Post # 1
Here’s my story: Got engaged in October. I’m originally from Michigan but have lived in Nevada for four years now. Groom-to-be is from the area in which we live. We decided to plan our wedding where we live, because it’s pretty expensive to fly back and forth, and with the time difference and distance it would have been just too stressful to have it back home. I desperately wanted a small wedding (40-50 guests), but he wanted a larger one (at least 100) so we compromised at 75. We started to have some issues right from the beginning: the venue we really wanted was doing some remodeling and wasn’t sure if their space would be able to accommodate us (after three months of “we should know more soon!”, it ended up not working out). We eventually settled on another venue but have had lots of issues with responsiveness from them already (we STILL don’t have our signed contract/deposit down despite several requests on our end and it’s only 10 weeks away). We’re having issues with other vendors being responsive, but the biggest issue is our families. His parents are furious that the guest list won’t accommodate everyone they want to invite and that they can’t just give us more money to make the wedding bigger. My dad is furious it’s not in Michigan because it’s expensive for him/that side of my family to come out here and many of them aren’t able to make it for that reason. My mom has been off-and-on pressuring us about a bunch of little things throughout the process.
I hate my wedding. It’s been nothing but a huge stressor for me over the past several months and I’m anywhere from meh to actively unhappy with virtually everything. We’re meeting with a wedding coordinator to try to take the stress of my shoulders, but I’ve got a growing feeling of dread about the day.
We wouldn’t be out much at this point in terms of deposits, but the big issue is that approximately half of the invitations have gone out (my side, mostly family and very close friends…my fiancee still hasn’t given me his final cut guest list and save the dates never technically went out to his side because of that) and I know small numbers of people on both sides have begun making travel arrangements (flights are expensive, so this is a significant investment). Also, my fiance REALLY wants this wedding and would be personally very resistant to cancelling it. I’m trying to figure out my options here and the thought of just eloping feels like the only salvageable outcome, but I know it’s an enormous breach of etiquette to cancel after invites have been issued. But I feel trapped and although I have no desire to end my relationship, breaking my engagement to get out of this is seeming like an increasingly attractive option to escape. What should I do?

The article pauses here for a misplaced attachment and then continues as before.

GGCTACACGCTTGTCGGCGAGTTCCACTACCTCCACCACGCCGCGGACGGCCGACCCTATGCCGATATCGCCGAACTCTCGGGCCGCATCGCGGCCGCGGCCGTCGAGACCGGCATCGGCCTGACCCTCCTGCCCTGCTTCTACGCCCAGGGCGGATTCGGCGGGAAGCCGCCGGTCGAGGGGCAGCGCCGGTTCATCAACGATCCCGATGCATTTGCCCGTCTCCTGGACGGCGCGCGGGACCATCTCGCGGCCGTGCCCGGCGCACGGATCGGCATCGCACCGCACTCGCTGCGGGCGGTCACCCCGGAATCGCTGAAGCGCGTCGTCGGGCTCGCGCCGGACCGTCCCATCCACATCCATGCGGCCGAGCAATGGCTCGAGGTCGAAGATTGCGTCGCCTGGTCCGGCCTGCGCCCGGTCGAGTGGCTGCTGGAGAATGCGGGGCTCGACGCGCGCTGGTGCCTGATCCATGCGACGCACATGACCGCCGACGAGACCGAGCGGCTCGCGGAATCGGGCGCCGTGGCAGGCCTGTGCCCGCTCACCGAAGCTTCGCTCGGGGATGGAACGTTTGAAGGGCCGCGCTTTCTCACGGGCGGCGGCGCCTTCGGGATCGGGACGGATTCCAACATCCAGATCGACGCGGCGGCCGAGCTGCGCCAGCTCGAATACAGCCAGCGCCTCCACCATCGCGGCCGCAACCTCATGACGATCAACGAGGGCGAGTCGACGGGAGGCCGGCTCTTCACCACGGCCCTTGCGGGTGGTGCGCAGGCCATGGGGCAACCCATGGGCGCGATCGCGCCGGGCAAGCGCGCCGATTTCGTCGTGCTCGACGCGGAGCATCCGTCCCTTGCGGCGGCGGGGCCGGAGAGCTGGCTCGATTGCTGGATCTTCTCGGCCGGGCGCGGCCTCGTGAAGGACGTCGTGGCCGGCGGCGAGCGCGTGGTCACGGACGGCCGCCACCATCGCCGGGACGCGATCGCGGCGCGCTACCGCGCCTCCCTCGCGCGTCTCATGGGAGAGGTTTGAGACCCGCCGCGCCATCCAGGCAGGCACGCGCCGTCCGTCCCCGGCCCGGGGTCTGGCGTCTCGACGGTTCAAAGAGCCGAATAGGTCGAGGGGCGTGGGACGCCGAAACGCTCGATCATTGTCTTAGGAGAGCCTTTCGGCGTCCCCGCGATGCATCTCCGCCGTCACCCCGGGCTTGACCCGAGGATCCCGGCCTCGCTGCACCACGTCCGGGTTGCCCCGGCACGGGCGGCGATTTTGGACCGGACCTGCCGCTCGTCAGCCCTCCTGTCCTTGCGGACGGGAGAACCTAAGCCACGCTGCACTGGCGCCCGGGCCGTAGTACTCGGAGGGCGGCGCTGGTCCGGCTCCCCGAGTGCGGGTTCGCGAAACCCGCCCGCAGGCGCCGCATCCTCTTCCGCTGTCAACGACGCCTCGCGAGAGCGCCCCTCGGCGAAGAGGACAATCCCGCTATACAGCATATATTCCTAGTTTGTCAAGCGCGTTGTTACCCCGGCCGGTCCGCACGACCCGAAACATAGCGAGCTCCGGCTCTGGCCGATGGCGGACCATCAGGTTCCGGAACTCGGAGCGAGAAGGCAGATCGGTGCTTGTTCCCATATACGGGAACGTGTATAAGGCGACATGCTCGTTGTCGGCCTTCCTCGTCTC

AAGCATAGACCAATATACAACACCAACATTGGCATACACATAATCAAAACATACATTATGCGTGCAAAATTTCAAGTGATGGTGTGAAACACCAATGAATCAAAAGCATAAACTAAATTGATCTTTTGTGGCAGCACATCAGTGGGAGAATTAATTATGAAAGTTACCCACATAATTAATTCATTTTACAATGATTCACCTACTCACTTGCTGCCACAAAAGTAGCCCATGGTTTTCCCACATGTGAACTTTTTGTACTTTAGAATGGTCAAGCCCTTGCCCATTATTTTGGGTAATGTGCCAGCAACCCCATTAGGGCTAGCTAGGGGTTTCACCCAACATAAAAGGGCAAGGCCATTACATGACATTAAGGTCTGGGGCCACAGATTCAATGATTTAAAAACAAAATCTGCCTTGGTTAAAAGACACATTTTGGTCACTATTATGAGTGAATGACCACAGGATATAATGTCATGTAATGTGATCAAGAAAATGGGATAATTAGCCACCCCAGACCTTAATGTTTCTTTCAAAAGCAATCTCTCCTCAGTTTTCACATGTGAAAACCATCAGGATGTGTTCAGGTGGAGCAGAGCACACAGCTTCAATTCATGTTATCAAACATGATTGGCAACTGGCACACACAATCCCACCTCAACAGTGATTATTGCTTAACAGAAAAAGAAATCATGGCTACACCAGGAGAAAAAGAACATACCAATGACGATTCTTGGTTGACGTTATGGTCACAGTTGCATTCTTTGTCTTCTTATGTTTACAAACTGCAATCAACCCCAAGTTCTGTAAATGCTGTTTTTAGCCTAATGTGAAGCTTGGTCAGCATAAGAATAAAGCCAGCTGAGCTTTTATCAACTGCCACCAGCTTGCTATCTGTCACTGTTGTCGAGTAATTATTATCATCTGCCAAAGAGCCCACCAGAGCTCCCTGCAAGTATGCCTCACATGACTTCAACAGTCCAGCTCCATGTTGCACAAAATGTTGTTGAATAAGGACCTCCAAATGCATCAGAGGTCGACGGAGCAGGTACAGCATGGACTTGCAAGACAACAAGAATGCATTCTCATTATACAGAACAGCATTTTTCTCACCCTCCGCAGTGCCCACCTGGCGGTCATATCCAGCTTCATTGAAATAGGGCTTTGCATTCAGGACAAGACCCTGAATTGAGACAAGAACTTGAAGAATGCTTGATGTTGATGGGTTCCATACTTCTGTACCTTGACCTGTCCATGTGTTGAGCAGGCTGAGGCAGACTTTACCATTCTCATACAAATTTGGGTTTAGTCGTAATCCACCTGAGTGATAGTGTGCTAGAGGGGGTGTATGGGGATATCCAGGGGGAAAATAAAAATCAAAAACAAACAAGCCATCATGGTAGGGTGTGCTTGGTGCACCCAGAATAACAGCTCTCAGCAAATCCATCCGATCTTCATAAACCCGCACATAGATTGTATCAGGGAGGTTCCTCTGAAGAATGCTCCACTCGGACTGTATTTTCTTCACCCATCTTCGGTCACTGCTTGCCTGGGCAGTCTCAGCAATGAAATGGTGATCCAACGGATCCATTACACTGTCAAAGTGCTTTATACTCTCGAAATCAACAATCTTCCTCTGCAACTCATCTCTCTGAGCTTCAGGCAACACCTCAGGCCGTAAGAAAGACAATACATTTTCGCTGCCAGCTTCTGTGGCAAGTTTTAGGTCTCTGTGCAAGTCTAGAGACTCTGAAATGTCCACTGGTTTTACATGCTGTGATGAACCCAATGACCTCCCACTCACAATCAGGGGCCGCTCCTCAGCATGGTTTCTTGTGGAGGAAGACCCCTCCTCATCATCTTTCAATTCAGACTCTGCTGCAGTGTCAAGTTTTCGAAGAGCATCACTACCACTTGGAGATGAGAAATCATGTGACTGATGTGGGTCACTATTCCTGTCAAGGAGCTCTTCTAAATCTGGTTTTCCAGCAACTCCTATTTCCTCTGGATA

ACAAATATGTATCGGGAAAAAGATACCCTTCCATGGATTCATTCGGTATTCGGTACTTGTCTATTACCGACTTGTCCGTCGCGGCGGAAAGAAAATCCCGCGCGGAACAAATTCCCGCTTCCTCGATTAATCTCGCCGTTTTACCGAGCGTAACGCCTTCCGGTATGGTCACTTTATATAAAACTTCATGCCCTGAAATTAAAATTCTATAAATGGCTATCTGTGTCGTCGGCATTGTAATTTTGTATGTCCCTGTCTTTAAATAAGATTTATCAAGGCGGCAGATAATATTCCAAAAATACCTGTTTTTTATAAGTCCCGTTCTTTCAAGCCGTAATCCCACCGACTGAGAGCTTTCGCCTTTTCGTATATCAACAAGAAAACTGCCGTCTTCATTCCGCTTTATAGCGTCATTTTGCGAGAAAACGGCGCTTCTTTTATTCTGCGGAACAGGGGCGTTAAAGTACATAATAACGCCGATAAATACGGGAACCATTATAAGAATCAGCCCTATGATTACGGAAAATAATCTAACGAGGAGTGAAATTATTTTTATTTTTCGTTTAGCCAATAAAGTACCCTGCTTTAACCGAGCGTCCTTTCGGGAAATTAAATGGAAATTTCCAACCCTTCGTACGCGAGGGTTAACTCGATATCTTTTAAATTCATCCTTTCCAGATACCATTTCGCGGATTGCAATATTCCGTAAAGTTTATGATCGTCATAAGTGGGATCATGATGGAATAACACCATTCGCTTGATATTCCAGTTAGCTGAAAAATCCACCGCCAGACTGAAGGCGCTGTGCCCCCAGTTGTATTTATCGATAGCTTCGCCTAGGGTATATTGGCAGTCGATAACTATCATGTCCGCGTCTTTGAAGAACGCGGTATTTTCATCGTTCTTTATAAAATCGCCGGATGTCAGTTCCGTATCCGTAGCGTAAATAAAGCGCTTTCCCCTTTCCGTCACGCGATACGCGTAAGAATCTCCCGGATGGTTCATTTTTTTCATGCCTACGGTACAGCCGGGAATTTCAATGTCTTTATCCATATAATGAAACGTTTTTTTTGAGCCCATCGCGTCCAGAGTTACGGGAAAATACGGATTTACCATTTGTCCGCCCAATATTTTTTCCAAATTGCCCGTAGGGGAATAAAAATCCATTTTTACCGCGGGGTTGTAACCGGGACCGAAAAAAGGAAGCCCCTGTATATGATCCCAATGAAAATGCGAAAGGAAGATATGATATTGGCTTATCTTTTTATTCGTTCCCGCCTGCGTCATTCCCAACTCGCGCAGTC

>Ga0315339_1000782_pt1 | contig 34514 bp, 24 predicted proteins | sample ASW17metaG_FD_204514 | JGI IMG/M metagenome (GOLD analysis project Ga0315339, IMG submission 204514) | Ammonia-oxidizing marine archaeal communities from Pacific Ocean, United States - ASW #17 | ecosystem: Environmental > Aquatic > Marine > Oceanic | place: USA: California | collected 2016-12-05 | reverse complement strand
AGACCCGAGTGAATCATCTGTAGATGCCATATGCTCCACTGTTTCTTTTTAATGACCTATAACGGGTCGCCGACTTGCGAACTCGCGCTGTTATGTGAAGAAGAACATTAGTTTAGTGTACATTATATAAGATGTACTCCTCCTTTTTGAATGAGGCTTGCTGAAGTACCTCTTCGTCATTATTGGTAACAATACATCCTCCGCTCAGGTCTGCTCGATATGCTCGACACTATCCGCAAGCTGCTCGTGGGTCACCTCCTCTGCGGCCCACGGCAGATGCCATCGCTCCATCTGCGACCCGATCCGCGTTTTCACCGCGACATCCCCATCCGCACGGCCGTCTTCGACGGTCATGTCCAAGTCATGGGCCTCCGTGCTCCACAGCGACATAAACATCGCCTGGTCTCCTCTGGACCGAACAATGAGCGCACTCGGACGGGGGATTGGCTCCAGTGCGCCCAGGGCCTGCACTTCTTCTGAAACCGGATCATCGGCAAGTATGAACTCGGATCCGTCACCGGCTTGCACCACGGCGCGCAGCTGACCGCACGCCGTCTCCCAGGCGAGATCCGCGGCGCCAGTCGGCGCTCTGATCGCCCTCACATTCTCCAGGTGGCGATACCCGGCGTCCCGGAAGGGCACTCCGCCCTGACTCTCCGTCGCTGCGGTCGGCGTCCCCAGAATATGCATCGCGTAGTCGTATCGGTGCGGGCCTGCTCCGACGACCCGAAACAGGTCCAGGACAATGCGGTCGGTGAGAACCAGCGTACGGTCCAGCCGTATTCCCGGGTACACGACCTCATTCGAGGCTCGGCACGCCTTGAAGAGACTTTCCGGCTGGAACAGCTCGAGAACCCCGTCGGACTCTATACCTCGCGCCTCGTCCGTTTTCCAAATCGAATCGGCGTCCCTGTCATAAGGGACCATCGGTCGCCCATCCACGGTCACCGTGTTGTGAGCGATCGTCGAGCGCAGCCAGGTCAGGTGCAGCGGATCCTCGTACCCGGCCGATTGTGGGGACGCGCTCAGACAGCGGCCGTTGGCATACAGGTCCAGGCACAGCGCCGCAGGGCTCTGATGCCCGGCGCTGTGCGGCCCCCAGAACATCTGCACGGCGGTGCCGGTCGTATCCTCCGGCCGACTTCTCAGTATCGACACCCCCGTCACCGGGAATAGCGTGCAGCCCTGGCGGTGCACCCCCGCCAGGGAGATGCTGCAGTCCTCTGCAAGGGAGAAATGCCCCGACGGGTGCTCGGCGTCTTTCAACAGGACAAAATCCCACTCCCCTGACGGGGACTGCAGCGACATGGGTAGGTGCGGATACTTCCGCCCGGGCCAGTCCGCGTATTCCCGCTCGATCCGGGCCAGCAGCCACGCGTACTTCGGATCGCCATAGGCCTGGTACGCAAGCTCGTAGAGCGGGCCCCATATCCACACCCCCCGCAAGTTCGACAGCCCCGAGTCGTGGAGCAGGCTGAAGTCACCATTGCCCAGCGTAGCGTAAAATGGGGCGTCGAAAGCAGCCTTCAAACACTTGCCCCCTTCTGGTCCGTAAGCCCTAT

Post # 2
Don’t break up with your fiance just to avoid having a wedding, and don’t feel like you have to go through with anything just because invitations went out. I think at this point the best thing to do is talk to your fiance/a friend/a therapist to get some support. Eloping does sound nice, but it would cause a lot of hurt feelings– do you think you can handle all of that drama? If so, go for it and tell your guests that you’re cancelling the wedding. If not, have the wedding anyways and focus on the positives– it’s just one day, and it’ll all be over soon enough, and in the end you’ll be married no matter what happens.
Post # 3
I think you need to do what you feel is right.
You would love to elope, but your fiance wants the big wedding. Even taking the hurt feelings of family members out of the equation – would you feel better eloping and knowing that it’s not what your family wants, or would you feel better having the big wedding even though it’s not what you want?
One thing to consider here is, if you don’t want this big wedding at all, then why be so stressed out about it? I understand that having it all on your shoulders is incredibly stressful and difficult, but you are getting a wedding coordinator. Make them understand that you don’t even want this big wedding, and see what they can do to take the stress and responsibility off of you. I’m sure, if they’re a good coordinator, they will do everything they can to take the stress off of you.